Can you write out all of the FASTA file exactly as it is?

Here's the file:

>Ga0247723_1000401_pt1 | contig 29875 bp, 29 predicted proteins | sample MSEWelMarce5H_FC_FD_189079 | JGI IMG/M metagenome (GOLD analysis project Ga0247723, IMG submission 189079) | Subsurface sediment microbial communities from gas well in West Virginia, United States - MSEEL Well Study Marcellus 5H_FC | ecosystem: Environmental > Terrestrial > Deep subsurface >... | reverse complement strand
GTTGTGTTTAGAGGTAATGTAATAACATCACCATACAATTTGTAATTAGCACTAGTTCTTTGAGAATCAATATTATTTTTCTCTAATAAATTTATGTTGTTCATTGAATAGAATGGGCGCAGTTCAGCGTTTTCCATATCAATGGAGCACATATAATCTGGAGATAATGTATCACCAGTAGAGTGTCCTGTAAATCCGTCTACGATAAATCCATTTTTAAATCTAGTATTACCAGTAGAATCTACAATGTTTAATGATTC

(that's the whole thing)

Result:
>Ga0247723_1000401_pt1 | contig 29875 bp, 29 predicted proteins | sample MSEWelMarce5H_FC_FD_189079 | JGI IMG/M metagenome (GOLD analysis project Ga0247723, IMG submission 189079) | Subsurface sediment microbial communities from gas well in West Virginia, United States - MSEEL Well Study Marcellus 5H_FC | ecosystem: Environmental > Terrestrial > Deep subsurface >... | reverse complement strand
GTTGTGTTTAGAGGTAATGTAATAACATCACCATACAATTTGTAATTAGCACTAGTTCTTTGAGAATCAATATTATTTTTCTCTAATAAATTTATGTTGTTCATTGAATAGAATGGGCGCAGTTCAGCGTTTTCCATATCAATGGAGCACATATAATCTGGAGATAATGTATCACCAGTAGAGTGTCCTGTAAATCCGTCTACGATAAATCCATTTTTAAATCTAGTATTACCAGTAGAATCTACAATGTTTAATGATTC